Yours faithfully,

Signatories to Public Letter

President Jimmy Carter
Former President of the United States, Nobel Prize winner

President Fernando H. Cardoso
Former President of Brazil


President César Gaviria

Former President of Colombia

President Vicente Fox
Former President of Mexico

President Ruth Dreifuss
Former President of Switzerland

President Lech Wałęsa
Former President of Poland, Nobel Prize winner.

President Aleksander Kwaśniewski
Former President of Poland

George P. Schultz
Former US Secretary of State

Jaswant Singh
Former Minister of Defence, of Finance, and for External Affairs, India

Professor Lord Piot
Former UN Under Secretary-General

Louise Arbour, CC, GOQ
Former UN High-Commissioner for Human Rights

Carel Edwards
Former Head of the EU Commission’s Drug Policy Unit

Javier Solana, KOGF, KCMG
Former EU High Representative for the Common Foreign and Security Policy

Thorvald Stoltenberg
Former Minister of Foreign Affairs (Norway) and UN High Commissioner for Refugees

Gary Johnson
Republican US Presidential Candidate

Professor Sir Harold Kroto
Chemist, Nobel Prize winner

Dr. Kary Mullis
Chemist, Nobel Prize winner

Professor John Polanyi
Chemist, Nobel Prize winner

Professor Kenneth Arrow
Economist, Nobel Prize winner


Professor Thomas C. Schelling

Economist, Nobel Prize winner

Professor Sir Peter Mansfield
Economist, Nobel Prize winner

Professor Sir Anthony Leggett
Physicist, Nobel Prize winner

Professor Martin L. Perl
Physicist, Nobel Prize winner

Mario Vargas Llosa
Writer, Nobel Prize winner

Wisława Szymborska
Poet, Nobel Prize winner

Professor Sir Ian Gilmore
Former President of the Royal College of Physicians

Professor Robert Lechler
Dean of School of Medicine, KCL

Professor A. C. Grayling
Master of the New College of the Humanities

Professor Sir Partha Dasgupta
Professor of Economics at Cambridge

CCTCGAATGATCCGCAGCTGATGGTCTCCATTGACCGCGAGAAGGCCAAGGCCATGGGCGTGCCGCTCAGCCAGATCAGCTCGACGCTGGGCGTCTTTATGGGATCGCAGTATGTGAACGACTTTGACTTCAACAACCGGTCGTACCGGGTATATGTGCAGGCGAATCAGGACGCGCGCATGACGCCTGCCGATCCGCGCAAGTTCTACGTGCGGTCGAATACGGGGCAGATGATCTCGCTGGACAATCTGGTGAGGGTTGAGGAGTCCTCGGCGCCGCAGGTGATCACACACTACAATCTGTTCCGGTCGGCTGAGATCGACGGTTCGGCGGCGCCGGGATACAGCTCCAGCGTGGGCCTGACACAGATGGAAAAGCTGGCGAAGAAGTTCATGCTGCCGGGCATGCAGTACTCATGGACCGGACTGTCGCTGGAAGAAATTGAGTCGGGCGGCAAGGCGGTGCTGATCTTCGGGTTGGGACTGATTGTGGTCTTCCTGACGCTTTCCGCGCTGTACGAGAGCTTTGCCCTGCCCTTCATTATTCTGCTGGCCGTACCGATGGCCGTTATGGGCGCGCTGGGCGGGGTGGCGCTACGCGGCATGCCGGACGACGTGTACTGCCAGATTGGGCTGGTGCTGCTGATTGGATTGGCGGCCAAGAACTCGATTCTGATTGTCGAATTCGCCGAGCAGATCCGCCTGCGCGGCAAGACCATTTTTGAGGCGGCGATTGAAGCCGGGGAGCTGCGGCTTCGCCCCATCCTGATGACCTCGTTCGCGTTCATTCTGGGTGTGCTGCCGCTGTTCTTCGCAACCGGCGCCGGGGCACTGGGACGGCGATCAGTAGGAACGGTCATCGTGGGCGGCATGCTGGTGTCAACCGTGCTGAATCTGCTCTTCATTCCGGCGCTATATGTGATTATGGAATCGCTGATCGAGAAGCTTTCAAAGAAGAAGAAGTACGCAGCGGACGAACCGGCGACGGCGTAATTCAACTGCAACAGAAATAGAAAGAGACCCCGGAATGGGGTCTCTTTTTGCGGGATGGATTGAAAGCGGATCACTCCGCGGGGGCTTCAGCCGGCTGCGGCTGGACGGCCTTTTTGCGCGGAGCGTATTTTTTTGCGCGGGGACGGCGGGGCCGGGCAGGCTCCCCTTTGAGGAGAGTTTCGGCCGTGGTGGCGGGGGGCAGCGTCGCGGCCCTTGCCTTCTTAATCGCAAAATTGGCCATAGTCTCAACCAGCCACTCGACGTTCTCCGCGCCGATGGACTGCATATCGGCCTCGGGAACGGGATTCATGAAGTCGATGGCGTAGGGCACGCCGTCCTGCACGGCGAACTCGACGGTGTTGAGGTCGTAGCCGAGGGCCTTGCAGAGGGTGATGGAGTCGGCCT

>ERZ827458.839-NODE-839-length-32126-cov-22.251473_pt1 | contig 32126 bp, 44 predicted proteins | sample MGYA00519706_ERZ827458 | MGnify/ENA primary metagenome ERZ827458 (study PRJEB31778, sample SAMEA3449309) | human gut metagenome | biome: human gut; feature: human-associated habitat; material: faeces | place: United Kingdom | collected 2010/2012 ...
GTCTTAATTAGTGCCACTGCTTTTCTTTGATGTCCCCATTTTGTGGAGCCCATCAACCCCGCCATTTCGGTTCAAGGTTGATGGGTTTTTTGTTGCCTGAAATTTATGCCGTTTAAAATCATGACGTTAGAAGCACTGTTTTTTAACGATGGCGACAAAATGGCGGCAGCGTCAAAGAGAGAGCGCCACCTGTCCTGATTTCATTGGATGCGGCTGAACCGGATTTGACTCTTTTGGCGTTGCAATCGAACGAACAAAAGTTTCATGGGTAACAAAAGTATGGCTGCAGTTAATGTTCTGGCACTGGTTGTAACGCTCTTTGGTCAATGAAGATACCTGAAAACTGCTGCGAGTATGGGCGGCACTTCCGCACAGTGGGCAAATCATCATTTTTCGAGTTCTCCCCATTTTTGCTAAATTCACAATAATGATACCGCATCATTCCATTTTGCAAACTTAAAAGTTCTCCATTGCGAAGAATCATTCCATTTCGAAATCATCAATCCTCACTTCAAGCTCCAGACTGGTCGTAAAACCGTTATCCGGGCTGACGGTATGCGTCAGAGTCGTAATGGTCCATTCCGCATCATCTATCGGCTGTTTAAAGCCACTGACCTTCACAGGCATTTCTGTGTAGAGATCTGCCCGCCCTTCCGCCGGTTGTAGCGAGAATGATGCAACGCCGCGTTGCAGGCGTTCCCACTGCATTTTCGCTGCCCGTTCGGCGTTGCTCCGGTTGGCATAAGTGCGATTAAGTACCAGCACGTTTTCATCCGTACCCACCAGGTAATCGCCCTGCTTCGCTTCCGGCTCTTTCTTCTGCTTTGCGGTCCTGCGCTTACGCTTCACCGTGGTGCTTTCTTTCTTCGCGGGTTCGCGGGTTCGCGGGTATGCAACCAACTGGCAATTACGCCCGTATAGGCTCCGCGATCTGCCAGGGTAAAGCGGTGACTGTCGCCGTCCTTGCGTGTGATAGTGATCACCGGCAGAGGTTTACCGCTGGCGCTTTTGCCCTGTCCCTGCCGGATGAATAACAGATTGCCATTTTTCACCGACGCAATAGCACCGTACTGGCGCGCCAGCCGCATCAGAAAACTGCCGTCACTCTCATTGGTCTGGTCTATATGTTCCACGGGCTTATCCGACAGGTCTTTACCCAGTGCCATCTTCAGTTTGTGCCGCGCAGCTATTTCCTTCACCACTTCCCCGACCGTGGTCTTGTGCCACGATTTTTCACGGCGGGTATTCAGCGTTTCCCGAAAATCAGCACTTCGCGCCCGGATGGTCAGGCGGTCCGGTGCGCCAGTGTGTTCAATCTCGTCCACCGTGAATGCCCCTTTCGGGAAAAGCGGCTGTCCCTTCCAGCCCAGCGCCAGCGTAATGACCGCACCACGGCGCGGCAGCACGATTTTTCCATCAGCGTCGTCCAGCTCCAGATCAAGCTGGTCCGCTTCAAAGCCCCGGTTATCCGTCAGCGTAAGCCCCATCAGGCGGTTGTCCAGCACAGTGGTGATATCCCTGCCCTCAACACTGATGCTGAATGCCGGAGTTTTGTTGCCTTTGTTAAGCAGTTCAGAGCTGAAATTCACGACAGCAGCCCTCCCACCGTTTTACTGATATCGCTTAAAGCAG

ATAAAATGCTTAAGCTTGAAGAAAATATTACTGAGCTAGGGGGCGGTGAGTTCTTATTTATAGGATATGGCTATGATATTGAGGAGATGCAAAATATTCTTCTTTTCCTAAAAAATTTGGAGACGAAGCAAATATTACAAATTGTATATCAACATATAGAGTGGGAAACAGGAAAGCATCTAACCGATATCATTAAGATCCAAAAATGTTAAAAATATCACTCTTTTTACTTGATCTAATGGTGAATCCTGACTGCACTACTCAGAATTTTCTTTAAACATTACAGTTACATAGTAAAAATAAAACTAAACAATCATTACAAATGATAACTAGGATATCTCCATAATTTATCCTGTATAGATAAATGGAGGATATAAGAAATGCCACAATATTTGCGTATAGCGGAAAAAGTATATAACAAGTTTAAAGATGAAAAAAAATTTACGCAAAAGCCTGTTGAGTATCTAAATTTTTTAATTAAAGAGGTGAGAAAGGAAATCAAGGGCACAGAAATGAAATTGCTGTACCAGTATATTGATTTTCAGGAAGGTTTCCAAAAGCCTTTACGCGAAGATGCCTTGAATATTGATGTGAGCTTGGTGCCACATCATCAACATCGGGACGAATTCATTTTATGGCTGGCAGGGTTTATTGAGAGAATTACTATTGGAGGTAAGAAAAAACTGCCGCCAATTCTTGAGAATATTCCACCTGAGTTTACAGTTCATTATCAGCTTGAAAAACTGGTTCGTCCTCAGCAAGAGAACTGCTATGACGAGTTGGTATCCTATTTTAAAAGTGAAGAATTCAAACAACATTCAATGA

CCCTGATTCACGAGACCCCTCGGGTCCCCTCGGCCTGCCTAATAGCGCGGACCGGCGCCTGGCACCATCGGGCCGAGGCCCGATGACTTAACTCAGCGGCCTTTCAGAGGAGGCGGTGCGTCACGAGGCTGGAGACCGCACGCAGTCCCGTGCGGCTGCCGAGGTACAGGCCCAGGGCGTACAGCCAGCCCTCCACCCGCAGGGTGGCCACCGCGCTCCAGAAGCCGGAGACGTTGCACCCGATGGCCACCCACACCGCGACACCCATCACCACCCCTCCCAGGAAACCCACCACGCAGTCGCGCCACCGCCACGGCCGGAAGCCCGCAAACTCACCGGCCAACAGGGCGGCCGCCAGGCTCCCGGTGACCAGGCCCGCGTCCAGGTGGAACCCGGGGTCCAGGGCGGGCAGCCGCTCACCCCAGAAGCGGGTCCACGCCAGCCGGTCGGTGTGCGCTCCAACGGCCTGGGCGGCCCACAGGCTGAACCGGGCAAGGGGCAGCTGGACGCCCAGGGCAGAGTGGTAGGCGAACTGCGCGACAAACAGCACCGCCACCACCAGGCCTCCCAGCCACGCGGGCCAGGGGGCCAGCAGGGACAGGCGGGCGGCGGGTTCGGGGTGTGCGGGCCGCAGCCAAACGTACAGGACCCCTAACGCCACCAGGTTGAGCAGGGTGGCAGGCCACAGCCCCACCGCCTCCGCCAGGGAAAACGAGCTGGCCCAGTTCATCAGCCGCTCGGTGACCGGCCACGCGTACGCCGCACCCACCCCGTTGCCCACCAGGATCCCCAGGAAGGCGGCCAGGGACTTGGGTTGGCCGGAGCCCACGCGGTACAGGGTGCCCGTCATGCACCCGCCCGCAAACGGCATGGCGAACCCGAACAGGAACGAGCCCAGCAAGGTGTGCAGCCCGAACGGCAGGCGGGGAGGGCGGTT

Asma Jahangir
Former UN Special Rapporteur on Arbitrary, Extrajudicial and Summary Execution

Dr. Muhammed Abdul Bari, MBE
Former Secretary General of the Muslim Council of Britain

Professor Noam Chomsky
Professor of Linguistics and Philosophy at MIT


Carlos Fuentes

Novelist and essayist

Sir Richard Branson
Entrepreneur and Founder of the Virgin Group

John Whitehead
Chair of the WTC Memorial Foundation

Maria Cattaui
Former Secretary-General of the International Chamber of Commerce

Nicholas Green, QC
Former Chairman of the Bar Council

Professor David Nutt
Former Chair of the Advisory Council for the Misuse of Drugs

Professor Trevor Robbins
Professor of Neuroscience at Cambridge

Professor Niall Ferguson
Professor of History at Harvard University

Professor Peter Singer
Professor of Bioethics at Princeton University


Professor Jonathan Wolff

Professor of Philosophy at UCL

Professor Robin Room
School of Population Health, University of Melbourne

Sir Peregrine Worsthorne
Former Editor of The Sunday Telegraph

Dr. Jan Wiarda
Former President of European Police Chiefs


Sting

Musician and actor

Yoko Ono
Musician and artist

Sean Parker
Founding President of Facebook, Director of Spotify

Bernardo Bertolucci
Film Director

Gilberto Gil
Musician, former Minister of Culture, Brazil

John Perry Barlow
Co-founder of the Electronic Frontier Foundation

Tom Lloyd
Former Chief Constable of Cambridgeshire

Bob Ainsworth, MP
Former UK Secretary of State for Defence

Peter Lilley, MP
Former Secretary of State for Social Security

Tom Brake, MP

Dr. Julian Huppert, MP

Caroline Lucas, MP


Paul Flynn
, MP

Dr. Patrick Aeberhard
Former President of Doctors of the World

Lord Mancroft
Chair of the Drug and Alcohol Foundation

General Lord Ramsbotham
Former HM Chief Inspector of Prisons

Lord Rees, OM
Astronomer Royal and former President of the Royal Society

Amanda Feilding, Countess of Wemyss
Director of the Beckley Foundation